not merely information molecules, but they also do something, they have
some enzymatic activity. They might do some replication.

> >3.[snipped for space]
> >while your terminology indicates that it are the memes that are
> >doing things to us, while we are passive (your own confusions
> >indicate to me that it is not just me who is a little slow in
> >understanding what you really mean).
> You appear to think that when I use an active grammatical
> sentance I necessarily imply a belief that the object of that
> sentance has agency. It may not just be you who makes this
> confusion, but I'd guess you're in a minority.
> Your definitions were interesting, but by calling a human or a
> photocopier a 'replicator', you are only changing the emphasis
> from the element to the machinery. Traditionally (as far as I
> know) the element has been called the replicator (by convention
> if you like). This use of emphasis was to move people away from
> thinking in terms of the individual or the species as the unit of
> the evolutionary process. "We are just the vehicles for our
> genes, we live and die, but our genes have potential immortality
> through their copies." - to paraphrase Dawkins.

This illustrates again what I mean. Dawkins claims this indeed. I would
say that we are just temporary vehicles for our germ line cells, and not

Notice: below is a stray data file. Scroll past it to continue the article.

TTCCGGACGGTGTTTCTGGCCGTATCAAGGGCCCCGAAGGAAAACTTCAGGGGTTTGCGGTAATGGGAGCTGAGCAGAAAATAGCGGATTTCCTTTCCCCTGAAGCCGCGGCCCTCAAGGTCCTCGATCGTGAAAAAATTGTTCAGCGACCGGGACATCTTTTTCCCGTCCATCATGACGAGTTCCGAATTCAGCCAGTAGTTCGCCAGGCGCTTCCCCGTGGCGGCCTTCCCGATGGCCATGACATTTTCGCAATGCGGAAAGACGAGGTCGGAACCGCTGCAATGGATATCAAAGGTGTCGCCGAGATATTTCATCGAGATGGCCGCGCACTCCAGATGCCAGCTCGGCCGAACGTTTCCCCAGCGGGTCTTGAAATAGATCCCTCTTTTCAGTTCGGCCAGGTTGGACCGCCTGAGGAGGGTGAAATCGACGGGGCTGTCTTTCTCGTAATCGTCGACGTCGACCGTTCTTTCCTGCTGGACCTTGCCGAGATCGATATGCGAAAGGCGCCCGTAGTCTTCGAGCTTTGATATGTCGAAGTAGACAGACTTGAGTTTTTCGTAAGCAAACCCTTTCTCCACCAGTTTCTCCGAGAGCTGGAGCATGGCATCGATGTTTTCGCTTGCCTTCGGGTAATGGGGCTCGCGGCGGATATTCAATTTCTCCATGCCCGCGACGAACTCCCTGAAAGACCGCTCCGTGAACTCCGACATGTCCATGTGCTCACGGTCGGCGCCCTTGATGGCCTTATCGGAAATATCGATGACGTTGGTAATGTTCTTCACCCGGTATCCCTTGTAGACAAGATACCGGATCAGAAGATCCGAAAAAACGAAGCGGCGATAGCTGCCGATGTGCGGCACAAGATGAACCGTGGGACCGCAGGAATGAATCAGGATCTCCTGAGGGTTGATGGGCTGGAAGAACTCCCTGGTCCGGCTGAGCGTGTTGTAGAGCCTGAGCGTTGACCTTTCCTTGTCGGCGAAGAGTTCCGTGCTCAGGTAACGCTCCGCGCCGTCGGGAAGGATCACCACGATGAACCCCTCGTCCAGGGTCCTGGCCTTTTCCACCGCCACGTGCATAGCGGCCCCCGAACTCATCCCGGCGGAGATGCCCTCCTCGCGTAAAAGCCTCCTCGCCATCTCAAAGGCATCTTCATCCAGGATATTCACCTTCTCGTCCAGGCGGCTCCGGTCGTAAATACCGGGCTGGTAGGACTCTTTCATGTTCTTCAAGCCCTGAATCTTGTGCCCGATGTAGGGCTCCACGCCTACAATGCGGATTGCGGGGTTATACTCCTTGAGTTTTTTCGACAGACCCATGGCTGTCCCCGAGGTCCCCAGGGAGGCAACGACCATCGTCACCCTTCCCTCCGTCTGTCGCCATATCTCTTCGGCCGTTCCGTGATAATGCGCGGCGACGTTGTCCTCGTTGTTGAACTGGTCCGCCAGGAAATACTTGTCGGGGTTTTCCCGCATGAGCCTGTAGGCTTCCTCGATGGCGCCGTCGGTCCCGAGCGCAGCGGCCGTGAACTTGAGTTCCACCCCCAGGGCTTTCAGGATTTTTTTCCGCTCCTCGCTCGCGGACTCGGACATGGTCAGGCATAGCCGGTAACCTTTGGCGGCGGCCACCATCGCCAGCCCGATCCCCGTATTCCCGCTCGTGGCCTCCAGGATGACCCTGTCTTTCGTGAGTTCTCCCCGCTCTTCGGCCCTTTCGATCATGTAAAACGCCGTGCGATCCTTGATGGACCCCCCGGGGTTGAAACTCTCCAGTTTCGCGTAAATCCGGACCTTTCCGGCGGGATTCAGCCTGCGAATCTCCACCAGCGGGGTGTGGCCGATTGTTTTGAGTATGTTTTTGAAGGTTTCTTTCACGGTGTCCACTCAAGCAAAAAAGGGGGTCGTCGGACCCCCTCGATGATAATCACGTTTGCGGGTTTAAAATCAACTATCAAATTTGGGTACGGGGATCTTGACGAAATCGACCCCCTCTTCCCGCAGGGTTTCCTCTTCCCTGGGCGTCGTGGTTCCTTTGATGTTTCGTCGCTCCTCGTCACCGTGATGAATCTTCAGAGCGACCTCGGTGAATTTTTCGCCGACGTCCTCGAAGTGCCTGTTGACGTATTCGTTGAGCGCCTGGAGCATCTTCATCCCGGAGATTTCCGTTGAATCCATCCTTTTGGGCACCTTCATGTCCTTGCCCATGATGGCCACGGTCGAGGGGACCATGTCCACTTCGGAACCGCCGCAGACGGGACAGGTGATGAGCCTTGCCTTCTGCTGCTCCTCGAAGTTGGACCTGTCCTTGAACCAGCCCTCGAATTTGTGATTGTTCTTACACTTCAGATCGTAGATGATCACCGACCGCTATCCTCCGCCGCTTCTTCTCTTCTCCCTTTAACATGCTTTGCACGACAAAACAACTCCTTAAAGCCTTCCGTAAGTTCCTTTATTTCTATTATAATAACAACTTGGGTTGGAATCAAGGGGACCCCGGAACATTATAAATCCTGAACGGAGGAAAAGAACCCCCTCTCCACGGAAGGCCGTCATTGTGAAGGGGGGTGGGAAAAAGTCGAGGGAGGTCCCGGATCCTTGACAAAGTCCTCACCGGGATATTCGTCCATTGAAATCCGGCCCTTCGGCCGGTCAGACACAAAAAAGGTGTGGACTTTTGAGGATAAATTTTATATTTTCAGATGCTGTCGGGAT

for our genes. It is impossible to think of chromosomal genes loose from
the cell just as it is impossible to think of the cell without its
genes. Our germ line cells have potential immortality, genes are simply
dead matter when not seen in the context of a cell. Chromosomal genes
can't hustle around like plasmid genes and memes, they are locked within
a chromosome within a cell. This is another good reason why giving both
genes (whereby people usually think about chromosomal genes) and memes
the same name (i.e. replicator) leads to wrong comparisons.

Well, Nick, we have had our arguments pro and con. I enjoyed the
discussion and I think that there is little more I can add at the
moment. Maybe I should first work out the more general framework I am
thinking off, before it becomes fully clear why 'replicator' is a pet
hate of mine.

Until the next disagreement